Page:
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Updated 9 November 2005
OUR CHANGING PLANET
A Report by the Climate Change Science Program and
PDF version of the SI section of the report
Links to related agency Web sites.
The hardcopy version of this report is available free of charge from the GCRIO Online Catalog
Principal Areas of Focus
Within the Smithsonian Institution, global change research is conducted at the Smithsonian Astrophysical Observatory, the National Air and Space Museum, the Smithsonian Environmental Research Center, the National Museum of Natural History, the Smithsonian Tropical Research Institute, and the National Zoological Park. Research is organized around themes of atmospheric processes, ecosystem dynamics, observing natural and anthropogenic environmental change on daily to decadal time scales, and defining longer term climate proxies present in the historical artifacts and records of the museums as well as in the geologic record at field sites. The Smithsonian Institution program strives to improve knowledge of the natural processes involved in global climate change, to provide a long-term repository of climate-relevant research materials for present and future studies, and to bring this knowledge to various audiences, ranging from scholarly to the lay public. The unique contribution of the Smithsonian Institution is a long-term perspective—for example, undertaking investigations that may require extended study before producing useful results and conducting observations on sufficiently long (e.g., decadal) time scales to resolve human-caused modification of natural variability.
Program Highlights for Fiscal Year 2006
At SERC, measurements will be made of spectral UV-B in Maryland (>25-year record), Florida, Arizona, and other sites in the United States. These data will be electronically disseminated to meet the needs for assessing the biological and chemical impact of varying ultraviolet radiation exposures. During FY 2006, results will be used to update trends in surface ultraviolet radiation, and will be reported in national meetings and peer-reviewed publications.
Climate Variability and Change
Research at NASM will emphasize the use of remote-sensing data to improve theories of drought, sand mobility, soil stability, and climate change in the eastern Sahara. Studies at NMNH and STRI will focus on the paleoecology of climate change.
Terrestrial and Marine Ecosystems
Several Smithsonian programs will examine biological responses to global change. At SERC, research will be conducted on the responses of global ecosystems to increasing carbon dioxide concentrations (also a contribution to the Global Carbon Cycle program). A retrospective analysis of the 18-year data set is expected to be completed in FY 2006. This SERC program will also focus on invasive species, and solar UV-B. Biodiversity education and research will be performed at STRI, NMNH, and NZP. Tropical biodiversity research programs monitor global change effects through repeated sampling of flora and fauna in tropical forests, and identifying the physical and biological processes of growth and decline of species. Other studies on ecosystem response to increasing habitat fragmentation will be conducted at NZP.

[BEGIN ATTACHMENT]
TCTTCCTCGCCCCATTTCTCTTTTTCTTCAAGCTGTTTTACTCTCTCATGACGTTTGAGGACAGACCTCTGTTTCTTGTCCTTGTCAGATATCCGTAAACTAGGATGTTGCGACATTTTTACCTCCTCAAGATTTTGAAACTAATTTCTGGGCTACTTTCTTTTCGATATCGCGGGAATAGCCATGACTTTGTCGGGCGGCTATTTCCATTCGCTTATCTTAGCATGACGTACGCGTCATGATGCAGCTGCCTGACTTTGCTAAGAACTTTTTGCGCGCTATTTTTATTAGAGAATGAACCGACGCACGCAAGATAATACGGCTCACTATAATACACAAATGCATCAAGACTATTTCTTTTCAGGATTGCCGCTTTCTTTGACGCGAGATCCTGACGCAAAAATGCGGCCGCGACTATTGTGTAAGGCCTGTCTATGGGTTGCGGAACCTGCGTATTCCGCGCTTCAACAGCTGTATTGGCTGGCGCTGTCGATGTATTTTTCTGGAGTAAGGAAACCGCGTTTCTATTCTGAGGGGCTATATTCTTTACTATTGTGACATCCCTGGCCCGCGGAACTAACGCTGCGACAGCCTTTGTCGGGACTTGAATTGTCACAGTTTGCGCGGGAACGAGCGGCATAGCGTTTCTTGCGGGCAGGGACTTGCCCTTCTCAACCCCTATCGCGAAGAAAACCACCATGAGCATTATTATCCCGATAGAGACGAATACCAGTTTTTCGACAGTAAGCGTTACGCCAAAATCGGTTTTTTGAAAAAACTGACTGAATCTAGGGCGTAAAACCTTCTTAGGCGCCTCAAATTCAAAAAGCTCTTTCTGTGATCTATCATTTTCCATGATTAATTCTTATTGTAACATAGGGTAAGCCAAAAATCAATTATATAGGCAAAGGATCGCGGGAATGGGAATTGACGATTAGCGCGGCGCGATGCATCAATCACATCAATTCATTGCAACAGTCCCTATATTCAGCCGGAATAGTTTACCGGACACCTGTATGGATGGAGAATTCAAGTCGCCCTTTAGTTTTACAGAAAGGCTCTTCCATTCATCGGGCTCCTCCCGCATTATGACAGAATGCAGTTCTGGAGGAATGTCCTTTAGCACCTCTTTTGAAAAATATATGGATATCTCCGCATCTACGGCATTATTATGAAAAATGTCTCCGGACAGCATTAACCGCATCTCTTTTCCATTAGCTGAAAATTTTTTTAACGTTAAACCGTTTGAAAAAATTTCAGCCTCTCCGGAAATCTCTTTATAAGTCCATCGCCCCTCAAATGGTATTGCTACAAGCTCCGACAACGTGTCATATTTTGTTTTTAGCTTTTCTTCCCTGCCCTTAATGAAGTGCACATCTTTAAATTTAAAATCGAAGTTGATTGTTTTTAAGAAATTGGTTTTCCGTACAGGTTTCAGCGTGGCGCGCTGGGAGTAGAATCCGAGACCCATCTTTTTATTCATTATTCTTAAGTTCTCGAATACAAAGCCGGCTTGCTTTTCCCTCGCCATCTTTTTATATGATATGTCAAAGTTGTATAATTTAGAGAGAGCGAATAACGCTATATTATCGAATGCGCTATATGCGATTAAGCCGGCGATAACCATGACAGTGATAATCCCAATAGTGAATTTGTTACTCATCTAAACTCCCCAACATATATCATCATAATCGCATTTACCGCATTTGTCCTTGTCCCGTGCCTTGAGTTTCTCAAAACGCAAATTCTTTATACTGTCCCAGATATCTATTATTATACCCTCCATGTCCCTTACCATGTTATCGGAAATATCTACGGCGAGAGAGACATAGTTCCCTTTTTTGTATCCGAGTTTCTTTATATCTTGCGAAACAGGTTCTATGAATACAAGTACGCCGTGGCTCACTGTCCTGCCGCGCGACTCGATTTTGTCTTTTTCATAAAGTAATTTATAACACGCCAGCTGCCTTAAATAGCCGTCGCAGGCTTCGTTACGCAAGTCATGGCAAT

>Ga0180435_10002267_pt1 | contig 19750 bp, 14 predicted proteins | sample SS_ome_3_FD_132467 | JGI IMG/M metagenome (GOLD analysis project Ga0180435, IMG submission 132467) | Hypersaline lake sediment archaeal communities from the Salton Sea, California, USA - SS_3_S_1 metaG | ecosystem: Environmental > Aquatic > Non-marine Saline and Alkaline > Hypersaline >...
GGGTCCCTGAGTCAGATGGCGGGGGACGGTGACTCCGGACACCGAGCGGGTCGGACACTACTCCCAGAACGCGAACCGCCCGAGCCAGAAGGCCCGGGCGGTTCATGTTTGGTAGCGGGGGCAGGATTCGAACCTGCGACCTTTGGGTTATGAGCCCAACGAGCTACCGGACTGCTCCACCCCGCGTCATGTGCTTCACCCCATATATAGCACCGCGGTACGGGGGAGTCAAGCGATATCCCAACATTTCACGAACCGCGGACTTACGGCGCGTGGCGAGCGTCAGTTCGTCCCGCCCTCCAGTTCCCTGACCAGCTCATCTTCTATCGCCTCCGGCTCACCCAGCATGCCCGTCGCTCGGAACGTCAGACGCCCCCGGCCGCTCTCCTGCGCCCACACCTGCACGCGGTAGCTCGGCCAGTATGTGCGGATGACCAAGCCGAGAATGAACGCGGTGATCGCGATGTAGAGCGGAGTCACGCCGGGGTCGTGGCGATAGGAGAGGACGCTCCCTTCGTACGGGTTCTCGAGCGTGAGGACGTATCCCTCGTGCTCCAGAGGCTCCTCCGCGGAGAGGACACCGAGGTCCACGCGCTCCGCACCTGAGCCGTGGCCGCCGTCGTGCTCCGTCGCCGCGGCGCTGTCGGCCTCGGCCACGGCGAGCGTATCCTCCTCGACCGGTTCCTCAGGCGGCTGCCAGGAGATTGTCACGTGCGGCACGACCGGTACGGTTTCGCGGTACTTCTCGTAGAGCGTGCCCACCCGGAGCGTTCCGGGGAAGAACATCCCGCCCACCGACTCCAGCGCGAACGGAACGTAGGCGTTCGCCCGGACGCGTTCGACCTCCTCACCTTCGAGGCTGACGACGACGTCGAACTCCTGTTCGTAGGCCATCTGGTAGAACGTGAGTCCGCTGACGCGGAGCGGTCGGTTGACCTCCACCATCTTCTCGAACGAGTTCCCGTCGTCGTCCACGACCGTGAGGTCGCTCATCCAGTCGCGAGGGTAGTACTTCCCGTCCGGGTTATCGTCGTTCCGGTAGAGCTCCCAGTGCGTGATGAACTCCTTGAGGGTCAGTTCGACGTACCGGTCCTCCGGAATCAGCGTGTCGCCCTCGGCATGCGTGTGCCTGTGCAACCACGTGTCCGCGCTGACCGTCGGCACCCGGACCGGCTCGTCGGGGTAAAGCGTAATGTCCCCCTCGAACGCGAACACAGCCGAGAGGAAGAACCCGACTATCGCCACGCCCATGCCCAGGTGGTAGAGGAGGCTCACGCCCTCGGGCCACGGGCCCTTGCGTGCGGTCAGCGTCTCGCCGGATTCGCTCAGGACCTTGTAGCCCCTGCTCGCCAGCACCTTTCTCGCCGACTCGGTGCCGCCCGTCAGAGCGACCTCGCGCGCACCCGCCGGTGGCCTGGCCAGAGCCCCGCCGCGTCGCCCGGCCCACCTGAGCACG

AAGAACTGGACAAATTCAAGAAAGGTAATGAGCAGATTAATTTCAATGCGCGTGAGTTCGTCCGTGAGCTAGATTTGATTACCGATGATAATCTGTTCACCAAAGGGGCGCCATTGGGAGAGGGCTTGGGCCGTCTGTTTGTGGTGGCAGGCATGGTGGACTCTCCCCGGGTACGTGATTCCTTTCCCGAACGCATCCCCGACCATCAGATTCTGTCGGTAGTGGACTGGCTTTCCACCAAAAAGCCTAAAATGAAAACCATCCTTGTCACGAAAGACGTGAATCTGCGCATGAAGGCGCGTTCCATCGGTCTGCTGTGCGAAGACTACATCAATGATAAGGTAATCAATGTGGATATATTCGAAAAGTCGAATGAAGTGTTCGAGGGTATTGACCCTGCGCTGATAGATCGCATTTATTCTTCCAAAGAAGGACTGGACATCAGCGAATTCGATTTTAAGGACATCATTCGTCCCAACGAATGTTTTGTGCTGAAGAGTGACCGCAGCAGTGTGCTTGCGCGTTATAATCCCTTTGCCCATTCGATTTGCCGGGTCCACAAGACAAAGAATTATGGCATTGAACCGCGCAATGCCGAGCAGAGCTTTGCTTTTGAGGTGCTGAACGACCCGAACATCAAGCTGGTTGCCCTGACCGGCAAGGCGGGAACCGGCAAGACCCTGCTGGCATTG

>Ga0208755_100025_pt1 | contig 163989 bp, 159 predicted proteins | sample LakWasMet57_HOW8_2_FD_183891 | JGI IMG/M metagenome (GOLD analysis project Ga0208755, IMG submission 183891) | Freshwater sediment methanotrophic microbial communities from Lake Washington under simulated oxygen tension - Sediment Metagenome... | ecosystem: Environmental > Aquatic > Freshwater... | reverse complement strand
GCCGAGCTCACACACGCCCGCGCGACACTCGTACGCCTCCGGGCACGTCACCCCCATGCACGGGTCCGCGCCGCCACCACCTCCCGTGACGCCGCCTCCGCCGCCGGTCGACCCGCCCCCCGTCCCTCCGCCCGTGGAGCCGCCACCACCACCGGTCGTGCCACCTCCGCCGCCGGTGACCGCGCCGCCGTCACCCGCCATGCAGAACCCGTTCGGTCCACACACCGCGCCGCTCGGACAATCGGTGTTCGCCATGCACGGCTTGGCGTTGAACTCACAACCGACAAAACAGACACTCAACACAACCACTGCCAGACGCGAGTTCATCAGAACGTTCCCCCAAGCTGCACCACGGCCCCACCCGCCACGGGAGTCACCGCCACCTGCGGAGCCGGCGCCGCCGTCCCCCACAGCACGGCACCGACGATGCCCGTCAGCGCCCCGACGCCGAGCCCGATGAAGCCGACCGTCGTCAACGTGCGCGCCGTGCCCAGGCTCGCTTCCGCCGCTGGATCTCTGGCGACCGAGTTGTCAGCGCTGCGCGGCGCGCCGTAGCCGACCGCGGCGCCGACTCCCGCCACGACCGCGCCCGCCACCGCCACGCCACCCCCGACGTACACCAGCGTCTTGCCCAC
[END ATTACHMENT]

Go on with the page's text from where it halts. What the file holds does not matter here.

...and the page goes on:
Human Dimensions of Global Change
The general public and research community will be informed of global change research conducted by Smithsonian and other CCSP agencies via exhibits. During FY 2006, exhibits developed by staff at NMNH, SERC, and SAO will be displayed at NMNH in the “Forces of Change: Global Links” series concerning the atmosphere and the Arctic, with accompanying educational programs and ancillary information accessible through the internet.
Much of the global change research performed at the Smithsonian is not supported by direct Federal appropriation (i.e., CCSP cross-cut funding) and instead is supported by other public and private sources (including other CCSP-participating agencies). These projects are nonetheless organized around the CCSP program elements, thus amplifying the scope and impact of research supported directly by CCSP. At SAO, there are continued studies on the relationship of solar activity and programs that will contribute to global climate observations, enhance climate modeling systems, and reduce scientific uncertainties of aerosol effects. SERC and STRI receive agency support via competitive grants programs to perform studies of ecosystem responses to increased carbon dioxide, UV-B, and invasive species.
Other contributing activities include research conducted by several units within the Smithsonian in a variety of habitats concerning natural and human-induced variations in species, populations-communities, and ecosystems. These studies help clarify the relative importance of global change effects as one of several agents of ecological change. Studies of environmental change over long time periods are aided by the Institution’s collections. Used by researchers around the world, these materials provide raw data for evaluating changes in the physical and biological environment that occurred before human influences.